W3C home > Mailing lists > Public > www-rdf-logic@w3.org > June 2001

RE: rdf as a base for other languages

From: Ziv Hellman <ziv@unicorn.com>
Date: Sat, 2 Jun 2001 17:55:38 +0200
Message-ID: <6194CD944604E94EB76F9A1A6D0EDD2310D326@calvin.unicorn.co.il>
To: "Peter F. Patel-Schneider" <pfps@research.bell-labs.com>
Cc: <www-rdf-logic@w3.org>
> Similarly, there is no reason that you cannot have a language that can
> express ground facts, and embed it in a different language 
> that can express
> more.  However, the meaning of this larger language is quite 
> different from
> the meaning of the smaller language.  (Consider how you would handle
> ``facts'' with variables in them---you can't just use the 
> meaning from the
> smaller language, as it has no idea how to interpret the variables.)
> Further, even this is different from having a language for expressing
> ground facts (RDF), encoding more-complex constructs in this 
> language, and
> using the ground facts language as the transfer mechanism.  Under this
> scheme, the encoding of the more-complex constructs are still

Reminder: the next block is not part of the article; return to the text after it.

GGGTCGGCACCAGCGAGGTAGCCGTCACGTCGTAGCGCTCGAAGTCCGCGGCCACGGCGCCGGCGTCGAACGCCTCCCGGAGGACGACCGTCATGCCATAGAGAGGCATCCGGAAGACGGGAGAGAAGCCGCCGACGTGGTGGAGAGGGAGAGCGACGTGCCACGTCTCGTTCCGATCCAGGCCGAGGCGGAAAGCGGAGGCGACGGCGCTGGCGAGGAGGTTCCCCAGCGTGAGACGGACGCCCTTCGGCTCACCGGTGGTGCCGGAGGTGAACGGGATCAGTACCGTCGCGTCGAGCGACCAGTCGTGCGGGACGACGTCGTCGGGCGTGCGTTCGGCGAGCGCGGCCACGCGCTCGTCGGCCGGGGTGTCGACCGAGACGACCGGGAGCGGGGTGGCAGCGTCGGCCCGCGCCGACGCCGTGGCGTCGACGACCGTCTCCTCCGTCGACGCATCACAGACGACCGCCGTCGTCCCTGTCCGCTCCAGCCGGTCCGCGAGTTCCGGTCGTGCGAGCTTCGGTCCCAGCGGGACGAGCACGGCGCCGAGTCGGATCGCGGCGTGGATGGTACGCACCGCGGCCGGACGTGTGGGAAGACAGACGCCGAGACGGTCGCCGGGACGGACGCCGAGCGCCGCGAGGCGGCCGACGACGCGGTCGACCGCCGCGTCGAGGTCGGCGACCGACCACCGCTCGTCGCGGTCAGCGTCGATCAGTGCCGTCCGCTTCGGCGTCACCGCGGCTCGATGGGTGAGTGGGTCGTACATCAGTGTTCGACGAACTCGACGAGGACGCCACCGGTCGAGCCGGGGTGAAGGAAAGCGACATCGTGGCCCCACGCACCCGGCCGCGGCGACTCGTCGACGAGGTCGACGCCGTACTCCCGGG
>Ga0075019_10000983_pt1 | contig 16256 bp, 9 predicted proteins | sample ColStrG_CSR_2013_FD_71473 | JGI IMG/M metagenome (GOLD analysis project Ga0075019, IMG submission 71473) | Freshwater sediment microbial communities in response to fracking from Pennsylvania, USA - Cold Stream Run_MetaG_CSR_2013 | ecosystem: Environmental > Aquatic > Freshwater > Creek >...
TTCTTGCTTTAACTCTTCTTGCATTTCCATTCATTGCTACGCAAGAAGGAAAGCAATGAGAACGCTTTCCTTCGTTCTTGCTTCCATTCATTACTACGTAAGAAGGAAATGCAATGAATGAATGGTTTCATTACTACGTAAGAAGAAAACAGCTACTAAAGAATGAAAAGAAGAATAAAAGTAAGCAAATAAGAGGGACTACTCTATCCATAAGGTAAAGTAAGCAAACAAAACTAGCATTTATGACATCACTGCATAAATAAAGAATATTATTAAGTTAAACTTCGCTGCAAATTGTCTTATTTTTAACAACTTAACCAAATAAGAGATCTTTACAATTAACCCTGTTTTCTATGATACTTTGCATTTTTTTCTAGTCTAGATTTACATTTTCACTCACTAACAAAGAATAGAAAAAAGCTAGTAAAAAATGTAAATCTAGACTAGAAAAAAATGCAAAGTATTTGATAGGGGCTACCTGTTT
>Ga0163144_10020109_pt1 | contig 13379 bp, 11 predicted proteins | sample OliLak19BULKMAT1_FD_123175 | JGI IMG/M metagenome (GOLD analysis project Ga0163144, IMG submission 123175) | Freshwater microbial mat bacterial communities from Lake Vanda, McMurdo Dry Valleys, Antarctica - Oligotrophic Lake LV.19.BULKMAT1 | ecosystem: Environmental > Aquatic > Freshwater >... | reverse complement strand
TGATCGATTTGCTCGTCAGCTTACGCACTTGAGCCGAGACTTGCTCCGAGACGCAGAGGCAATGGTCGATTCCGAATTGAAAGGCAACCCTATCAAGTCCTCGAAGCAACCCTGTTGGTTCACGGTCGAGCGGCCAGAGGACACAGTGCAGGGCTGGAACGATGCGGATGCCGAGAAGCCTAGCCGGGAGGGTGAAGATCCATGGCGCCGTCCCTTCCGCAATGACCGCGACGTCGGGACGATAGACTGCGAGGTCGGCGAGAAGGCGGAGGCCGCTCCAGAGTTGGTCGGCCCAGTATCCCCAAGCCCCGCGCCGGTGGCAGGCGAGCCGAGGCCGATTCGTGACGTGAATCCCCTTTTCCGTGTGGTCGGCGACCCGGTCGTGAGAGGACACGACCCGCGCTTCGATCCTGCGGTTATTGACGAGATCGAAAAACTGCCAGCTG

> viewed as
> ground facts, and end up becoming part of their meaning, 
> which is not desired.

I am beginning to lose sight of what the terminology "ground facts" is
supposed to mean in this context.

At the risk of being a considered a dreary pedant, I will sketch out
here how I was taught one constructs a logic, and then ask where this
fits into the terms of the debate raging in this interests list:

a.  Determine a group of "logical" symbols that are "reserved" and
assumed to be a part of any language that one will define and use --
this is where connectives, quantifiers, modal operators, etc. are
declared, perhaps also variables
b. Determine that a language may contain "non-logical" symbols that play
the roles of relations, or functions, or constants etc.
c. Determine rules for deciding what constitutes a well-formed statement
built out of these logical and non-logical symbols
d. At this point, either build a proof theory or a model theory or both.
For a proof theory, declare logical axioms and rules of inference that
enable one, given certain statements as assumed, to infer other
statements as conclusions. For a model theory, one needs to explain how
and when statements in the language are to be considered "satisfied" in
possible worlds or structures or models, etc. 

What are "ground facts" this picture? Where in this picture does RDF fit
in? Where would another language "built atop RDF" fit in? Or is all this
irrelevant to the debate?


Received on Saturday, 2 June 2001 10:56:34 UTC

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